Bermuda’s Finance Minister Curtis Dickinson

European Union finance ministers are set to remove Bermuda, Barbados and the Dutch Caribbean island of Aruba from its tax blacklist on Friday, according to an unnamed EU official cited by Reuters and Bloomberg News.

In March, the EU added the three islands to its list of jurisdictions that are uncooperative in tax matters, because of alleged shortcomings in their tax regimes.

Bermuda had committed to address any issues in its tax system identified by the EU by the end of last year. In December 2018, corresponding draft legislation was first considered insufficient by EU assessors. Once this had been amended, Bermuda’s government said, “a slight typographical error” meant that its submission to the EU’s Code of Conduct Group, which evaluates compliance with EU requirements, had been incomplete.

Even though the issue was rectified immediately, European finance ministers did not take the last-minute changes into account, Finance Minister Curtis Dickinson said in March.

Last Friday, Dickinson told MPs that he, together with Premier David Burt, had met with EU Commissioner Pierre Moscovici and Lyudmila Petkova, chairwoman of the EU’s Code of Conduct Group, as well as officials from the German and French finance ministries, to explain in detail the reasons for the technical omission in Bermuda’s economic substance regulations.

Bermuda’s new economic substance law and regulations aim to ensure that Bermuda-based entities engaged in relevant activities have sufficient economic activity in terms of management, staff, office space and expenditures on island to justify the profits they accrue.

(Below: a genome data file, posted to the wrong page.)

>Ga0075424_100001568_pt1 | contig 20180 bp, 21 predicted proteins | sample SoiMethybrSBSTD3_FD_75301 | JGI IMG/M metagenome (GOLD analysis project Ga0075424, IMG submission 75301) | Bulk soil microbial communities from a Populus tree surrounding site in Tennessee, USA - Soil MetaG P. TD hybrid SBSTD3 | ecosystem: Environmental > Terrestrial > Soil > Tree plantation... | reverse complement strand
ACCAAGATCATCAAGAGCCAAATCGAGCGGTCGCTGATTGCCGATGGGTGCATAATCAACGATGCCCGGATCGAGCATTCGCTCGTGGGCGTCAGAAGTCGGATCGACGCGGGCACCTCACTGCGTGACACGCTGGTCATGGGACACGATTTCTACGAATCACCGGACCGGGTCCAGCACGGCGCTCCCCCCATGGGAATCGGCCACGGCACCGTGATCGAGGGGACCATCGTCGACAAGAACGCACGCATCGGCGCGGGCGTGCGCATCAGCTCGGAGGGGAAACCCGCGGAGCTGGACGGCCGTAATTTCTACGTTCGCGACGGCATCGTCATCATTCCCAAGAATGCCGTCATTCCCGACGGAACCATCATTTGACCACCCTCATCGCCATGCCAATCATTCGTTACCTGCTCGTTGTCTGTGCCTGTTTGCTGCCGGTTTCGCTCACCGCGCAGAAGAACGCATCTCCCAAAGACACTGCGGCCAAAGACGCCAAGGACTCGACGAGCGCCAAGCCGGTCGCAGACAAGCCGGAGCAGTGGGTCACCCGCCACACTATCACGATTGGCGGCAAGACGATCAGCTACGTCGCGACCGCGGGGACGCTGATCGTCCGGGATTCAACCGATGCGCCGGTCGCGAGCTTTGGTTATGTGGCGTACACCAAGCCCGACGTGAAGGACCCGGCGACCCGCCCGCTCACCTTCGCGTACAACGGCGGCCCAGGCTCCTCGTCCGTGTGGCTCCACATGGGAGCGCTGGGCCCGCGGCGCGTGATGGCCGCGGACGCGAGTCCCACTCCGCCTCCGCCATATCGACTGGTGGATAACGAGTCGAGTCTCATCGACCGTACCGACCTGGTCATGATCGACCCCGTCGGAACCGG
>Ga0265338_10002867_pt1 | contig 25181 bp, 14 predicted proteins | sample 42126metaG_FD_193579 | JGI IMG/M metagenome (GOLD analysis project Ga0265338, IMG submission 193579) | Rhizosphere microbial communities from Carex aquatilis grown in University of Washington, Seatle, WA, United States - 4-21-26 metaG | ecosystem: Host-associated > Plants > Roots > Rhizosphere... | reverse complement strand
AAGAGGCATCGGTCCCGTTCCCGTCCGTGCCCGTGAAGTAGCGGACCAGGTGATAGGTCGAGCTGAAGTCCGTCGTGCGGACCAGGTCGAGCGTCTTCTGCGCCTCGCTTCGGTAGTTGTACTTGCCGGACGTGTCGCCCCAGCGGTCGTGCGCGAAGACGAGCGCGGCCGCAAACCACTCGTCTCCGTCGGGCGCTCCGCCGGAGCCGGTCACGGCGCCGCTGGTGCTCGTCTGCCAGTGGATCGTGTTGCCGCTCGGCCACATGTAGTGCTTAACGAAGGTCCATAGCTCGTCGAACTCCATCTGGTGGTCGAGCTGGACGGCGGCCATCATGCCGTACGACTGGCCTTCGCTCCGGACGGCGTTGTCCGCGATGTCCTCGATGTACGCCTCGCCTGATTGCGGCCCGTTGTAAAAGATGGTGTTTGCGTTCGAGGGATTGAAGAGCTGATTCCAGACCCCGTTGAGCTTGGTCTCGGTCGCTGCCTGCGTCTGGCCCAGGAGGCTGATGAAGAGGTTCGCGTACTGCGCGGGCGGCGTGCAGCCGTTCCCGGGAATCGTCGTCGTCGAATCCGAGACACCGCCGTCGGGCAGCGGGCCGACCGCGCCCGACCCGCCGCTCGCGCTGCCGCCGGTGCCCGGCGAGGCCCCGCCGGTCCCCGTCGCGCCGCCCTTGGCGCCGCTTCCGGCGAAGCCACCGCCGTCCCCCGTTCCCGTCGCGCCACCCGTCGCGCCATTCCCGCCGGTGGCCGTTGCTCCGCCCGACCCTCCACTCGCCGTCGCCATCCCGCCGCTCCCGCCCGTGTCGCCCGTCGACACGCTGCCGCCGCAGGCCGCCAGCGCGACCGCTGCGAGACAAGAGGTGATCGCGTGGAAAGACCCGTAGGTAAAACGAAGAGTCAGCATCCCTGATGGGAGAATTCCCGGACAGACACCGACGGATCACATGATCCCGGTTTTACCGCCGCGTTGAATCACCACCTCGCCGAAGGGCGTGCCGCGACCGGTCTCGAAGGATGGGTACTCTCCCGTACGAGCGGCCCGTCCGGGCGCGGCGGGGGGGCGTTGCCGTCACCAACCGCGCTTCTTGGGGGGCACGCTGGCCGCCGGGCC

“Following our meetings and the assurances we received,” Dickinson said, “we have every reason to believe that the EU Finance Ministers, on May 17, will remove Bermuda from Annex I of the list of non-cooperative jurisdictions in tax matters, the so-called blacklist.”

Like Cayman, the Bahamas and the British Virgin Islands, Bermuda is expected to be placed on the grey list of jurisdictions whose tax regimes, according to the EU, facilitate offshore structures that generate profits without real economic activity.

The grey listed countries have made a commitment to address any remaining concerns the EU has about economic substance in the area of collective investment funds.

However, it remains unclear what these concerns are.

Current laws in all four jurisdictions are modelled on rules developed by the OECD, which does not consider investment funds an economic substance issue.

After the removal of Bermuda, Aruba and Barbados, the EU tax blacklist will only feature twelve jurisdictions, including the United Arab Emirates, Oman and the three US territories of American Samoa, Guam, and the US Virgin Islands.

Other jurisdictions on the list are Belize, Fiji, the Marshall Islands, Vanuatu, Dominica, Samoa, and Trinidad and Tobago.

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